When someone loses the use of their limbs because of a traumatic injury, the emotional healing process can be long and difficult. It’s been shown that physical activity is one of the best ways to help that process along, but it takes the help of trained personnel and specially modified equipment. There’s a new program on Cape Cod that’s providing opportunities for those with severe injuries, helping them get outside on the water and the trails.
Chris Young’s life changed in a split second 35 years ago. He survived a plane crash, but became paralyzed as a result. He uses a wheelchair to get around, and has a cheerful disposition. But it took him a while to reach that point.
“I was a pretty angry young man, and really didn’t want to participate in anything, including life,” said Young. “And I was introduced to adaptive sports, and that gave me back my self-esteem – it really did. It, I think, saved my life.”
Adaptive sports is the term for sporting activities and equipment that are modified or custom-built to accommodate those with serious injuries – think 3-wheeled bikes with special brakes and pedals, or kayaks with stabilizing pontoons. The first adaptive sport Chris Young took up was alpine skiing.
“I do every sport now… anything you can think of, except tennis. It’s kinda slow. I like racquetball better,” he said with a laugh.
Young was one of many people who gathered at Nickerson State Park recently for the opening of the McGraw Center for Adaptive Sports – a collaboration between Spaulding Rehabilitation Hospital, the state Department of Conservation and Recreation, and the Donald C. McGraw Foundation.
Spaulding’s Mary Patstone says up to now, they’ve only been able to offer adaptive sports one day a week in Sandwich.
“We actually have a waiting list, and have for years, for our programming in Sandwich that was only one day a week, and now we’ve got this brand new place that people can come to any time they want,” she said.
Keja MacEwan is Network Coordinator for Spaulding’s Adaptive Sports program. She motions toward a row of customized bikes designed specially for adaptive sports.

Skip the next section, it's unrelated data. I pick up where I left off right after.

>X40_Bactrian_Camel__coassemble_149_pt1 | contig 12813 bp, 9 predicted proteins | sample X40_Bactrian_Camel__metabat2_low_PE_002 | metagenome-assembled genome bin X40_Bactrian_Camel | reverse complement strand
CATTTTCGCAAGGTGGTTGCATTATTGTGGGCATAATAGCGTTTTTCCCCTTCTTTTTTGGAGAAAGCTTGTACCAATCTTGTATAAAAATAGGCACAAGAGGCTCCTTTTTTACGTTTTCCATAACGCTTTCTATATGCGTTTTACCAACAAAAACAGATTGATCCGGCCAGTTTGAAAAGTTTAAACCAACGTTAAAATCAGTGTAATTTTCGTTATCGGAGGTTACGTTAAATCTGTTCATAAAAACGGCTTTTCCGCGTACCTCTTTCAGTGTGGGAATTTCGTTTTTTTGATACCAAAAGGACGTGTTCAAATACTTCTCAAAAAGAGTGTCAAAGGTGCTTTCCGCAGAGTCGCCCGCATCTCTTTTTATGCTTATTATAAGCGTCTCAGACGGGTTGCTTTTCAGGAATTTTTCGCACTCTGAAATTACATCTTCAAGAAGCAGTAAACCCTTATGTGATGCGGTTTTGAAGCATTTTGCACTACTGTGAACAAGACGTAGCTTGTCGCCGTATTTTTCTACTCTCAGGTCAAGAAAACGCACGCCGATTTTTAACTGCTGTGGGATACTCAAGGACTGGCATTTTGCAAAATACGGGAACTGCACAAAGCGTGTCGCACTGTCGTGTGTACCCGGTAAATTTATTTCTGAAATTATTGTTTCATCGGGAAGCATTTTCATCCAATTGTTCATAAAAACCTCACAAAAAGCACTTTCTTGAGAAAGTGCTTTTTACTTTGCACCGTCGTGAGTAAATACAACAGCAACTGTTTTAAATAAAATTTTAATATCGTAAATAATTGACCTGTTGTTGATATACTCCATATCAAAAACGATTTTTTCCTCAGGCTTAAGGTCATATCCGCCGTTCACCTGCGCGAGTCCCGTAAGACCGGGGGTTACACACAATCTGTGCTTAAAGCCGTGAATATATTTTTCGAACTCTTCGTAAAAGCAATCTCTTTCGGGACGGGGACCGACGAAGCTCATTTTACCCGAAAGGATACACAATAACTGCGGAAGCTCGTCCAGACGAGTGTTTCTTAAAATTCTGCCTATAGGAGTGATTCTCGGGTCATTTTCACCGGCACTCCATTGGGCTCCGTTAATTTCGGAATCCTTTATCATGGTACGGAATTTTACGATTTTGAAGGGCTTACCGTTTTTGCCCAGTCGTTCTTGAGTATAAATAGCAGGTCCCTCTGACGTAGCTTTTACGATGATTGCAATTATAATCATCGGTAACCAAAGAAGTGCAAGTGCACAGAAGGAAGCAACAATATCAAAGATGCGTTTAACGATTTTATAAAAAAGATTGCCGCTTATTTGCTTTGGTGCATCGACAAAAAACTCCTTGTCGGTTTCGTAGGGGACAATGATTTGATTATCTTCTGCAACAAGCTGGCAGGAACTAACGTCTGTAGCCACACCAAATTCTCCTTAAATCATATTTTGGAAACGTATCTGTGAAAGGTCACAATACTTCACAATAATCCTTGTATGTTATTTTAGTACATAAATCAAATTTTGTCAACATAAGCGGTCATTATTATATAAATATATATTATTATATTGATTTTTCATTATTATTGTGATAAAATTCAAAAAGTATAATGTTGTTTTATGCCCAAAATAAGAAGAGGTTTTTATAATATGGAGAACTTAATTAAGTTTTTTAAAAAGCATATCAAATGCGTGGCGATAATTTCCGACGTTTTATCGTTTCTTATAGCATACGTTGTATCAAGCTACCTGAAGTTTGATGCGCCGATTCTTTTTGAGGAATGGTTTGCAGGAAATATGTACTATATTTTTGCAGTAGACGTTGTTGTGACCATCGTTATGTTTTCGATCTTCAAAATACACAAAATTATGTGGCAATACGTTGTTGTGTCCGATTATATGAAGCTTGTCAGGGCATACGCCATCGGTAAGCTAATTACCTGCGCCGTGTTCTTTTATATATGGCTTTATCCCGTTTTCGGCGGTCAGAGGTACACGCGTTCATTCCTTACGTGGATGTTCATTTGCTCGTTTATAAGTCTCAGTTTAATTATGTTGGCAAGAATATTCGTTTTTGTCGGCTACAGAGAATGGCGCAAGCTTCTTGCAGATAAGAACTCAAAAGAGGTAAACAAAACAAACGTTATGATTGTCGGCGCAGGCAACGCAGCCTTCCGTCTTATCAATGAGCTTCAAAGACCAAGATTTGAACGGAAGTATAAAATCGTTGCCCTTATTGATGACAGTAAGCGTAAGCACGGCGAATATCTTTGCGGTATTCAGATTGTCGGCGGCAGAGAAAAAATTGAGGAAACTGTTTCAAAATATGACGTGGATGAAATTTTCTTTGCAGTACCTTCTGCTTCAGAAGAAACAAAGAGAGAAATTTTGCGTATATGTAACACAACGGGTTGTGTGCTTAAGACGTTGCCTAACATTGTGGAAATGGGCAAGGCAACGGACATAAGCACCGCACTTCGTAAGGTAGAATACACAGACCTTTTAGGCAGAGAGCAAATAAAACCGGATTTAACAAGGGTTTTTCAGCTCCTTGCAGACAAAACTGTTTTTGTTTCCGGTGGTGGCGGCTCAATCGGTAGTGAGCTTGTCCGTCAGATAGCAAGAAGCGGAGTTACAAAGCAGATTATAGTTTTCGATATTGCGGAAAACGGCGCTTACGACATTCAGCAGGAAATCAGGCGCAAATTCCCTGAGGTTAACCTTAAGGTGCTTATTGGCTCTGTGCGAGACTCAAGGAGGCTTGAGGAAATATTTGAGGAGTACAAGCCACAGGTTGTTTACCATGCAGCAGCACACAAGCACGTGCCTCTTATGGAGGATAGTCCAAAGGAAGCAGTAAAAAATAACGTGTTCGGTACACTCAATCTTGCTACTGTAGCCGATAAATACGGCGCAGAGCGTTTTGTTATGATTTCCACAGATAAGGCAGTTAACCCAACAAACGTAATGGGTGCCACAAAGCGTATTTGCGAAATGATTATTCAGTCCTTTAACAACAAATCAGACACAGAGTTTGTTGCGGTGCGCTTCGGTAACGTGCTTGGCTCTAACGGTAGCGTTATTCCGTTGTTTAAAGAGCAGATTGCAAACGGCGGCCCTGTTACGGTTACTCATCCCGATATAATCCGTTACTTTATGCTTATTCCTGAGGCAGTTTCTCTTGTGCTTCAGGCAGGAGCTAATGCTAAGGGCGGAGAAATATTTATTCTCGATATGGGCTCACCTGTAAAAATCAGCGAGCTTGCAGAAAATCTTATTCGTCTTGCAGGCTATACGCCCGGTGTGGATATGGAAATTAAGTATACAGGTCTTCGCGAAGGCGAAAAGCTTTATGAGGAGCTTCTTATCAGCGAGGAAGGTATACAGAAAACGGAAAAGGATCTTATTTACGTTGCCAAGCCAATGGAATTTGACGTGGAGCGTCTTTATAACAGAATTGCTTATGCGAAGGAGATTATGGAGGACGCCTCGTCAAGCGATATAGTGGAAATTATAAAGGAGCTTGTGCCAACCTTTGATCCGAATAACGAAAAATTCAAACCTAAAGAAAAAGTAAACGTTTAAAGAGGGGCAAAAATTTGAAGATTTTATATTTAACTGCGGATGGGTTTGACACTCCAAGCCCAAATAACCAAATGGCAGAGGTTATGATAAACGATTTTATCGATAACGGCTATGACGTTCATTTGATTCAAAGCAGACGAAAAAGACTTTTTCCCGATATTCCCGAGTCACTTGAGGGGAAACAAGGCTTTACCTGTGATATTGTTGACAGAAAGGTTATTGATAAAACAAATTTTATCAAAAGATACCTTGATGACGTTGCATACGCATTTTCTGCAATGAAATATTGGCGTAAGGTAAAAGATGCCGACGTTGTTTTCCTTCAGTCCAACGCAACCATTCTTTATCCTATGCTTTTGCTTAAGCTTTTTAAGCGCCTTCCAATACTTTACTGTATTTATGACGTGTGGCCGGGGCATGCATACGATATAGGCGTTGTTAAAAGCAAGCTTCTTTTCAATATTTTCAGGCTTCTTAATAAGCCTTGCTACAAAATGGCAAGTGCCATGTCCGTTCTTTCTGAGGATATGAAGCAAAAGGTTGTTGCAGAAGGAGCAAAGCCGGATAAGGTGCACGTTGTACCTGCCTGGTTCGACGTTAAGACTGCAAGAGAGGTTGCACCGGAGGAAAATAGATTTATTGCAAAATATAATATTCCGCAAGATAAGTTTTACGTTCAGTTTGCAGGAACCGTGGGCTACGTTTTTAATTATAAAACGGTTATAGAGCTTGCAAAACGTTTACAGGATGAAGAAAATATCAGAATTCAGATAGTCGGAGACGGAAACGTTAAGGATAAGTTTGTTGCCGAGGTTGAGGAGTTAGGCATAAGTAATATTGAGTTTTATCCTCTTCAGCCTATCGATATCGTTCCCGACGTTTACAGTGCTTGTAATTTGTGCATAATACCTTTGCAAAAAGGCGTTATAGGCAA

“This is a recumbent style leg bike. We call that style a Delta bike,” she said.
These bikes sit very low to the ground – two wheels in back, one in front.
“There are a lot of recumbent cycles out there these days,” MacEwan said. “Even somebody that’s got some mild back pain, this is a more comfortable than hunched over handlebars of an upright bike.”
Jane Barber stands nearby. She’s a nurse from Provincetown, and has been a Spaulding volunteer for five years.
“When you lose a leg, or you lose use of some body function, it’s a deep, dark place,” Barber remarked. “And when you can get out with the wind in your face and just enjoy life again through sports, I think it’s a great healing action.”
Barber says it’s heartening to see people who’ve benefitted from adaptive sports now working as volunteers.
“Adaptive sports brings joy, brings you back to life, and then also brings you full circle to start paying it forward to give hopes and dreams to those that come behind you in injury or in tragic loss,” she said.
The McGraw Center’s kayaking program will operate at Cliff Pond in Nickerson State Park. Steve Katzenbach, Adaptive Sports coordinator for Spaulding on Cape Cod and the South Shore, will help run that part of the program.
“We can use outriggers - 2 pontoons which increase the stability of the boat. We can also modify the paddle by giving hand adaptations for people who have difficulty grasping or moving one limb or both limbs. We can also use a paddle pivot, which is in that red boat there. And what that does – it supports the weight of the paddle, so that you can actually paddle with one arm only,” said Katzenbach.
Spaulding’s McGraw Center for Adaptive Sports will be open on Tuesdays, Thursdays and Saturdays throughout the summer.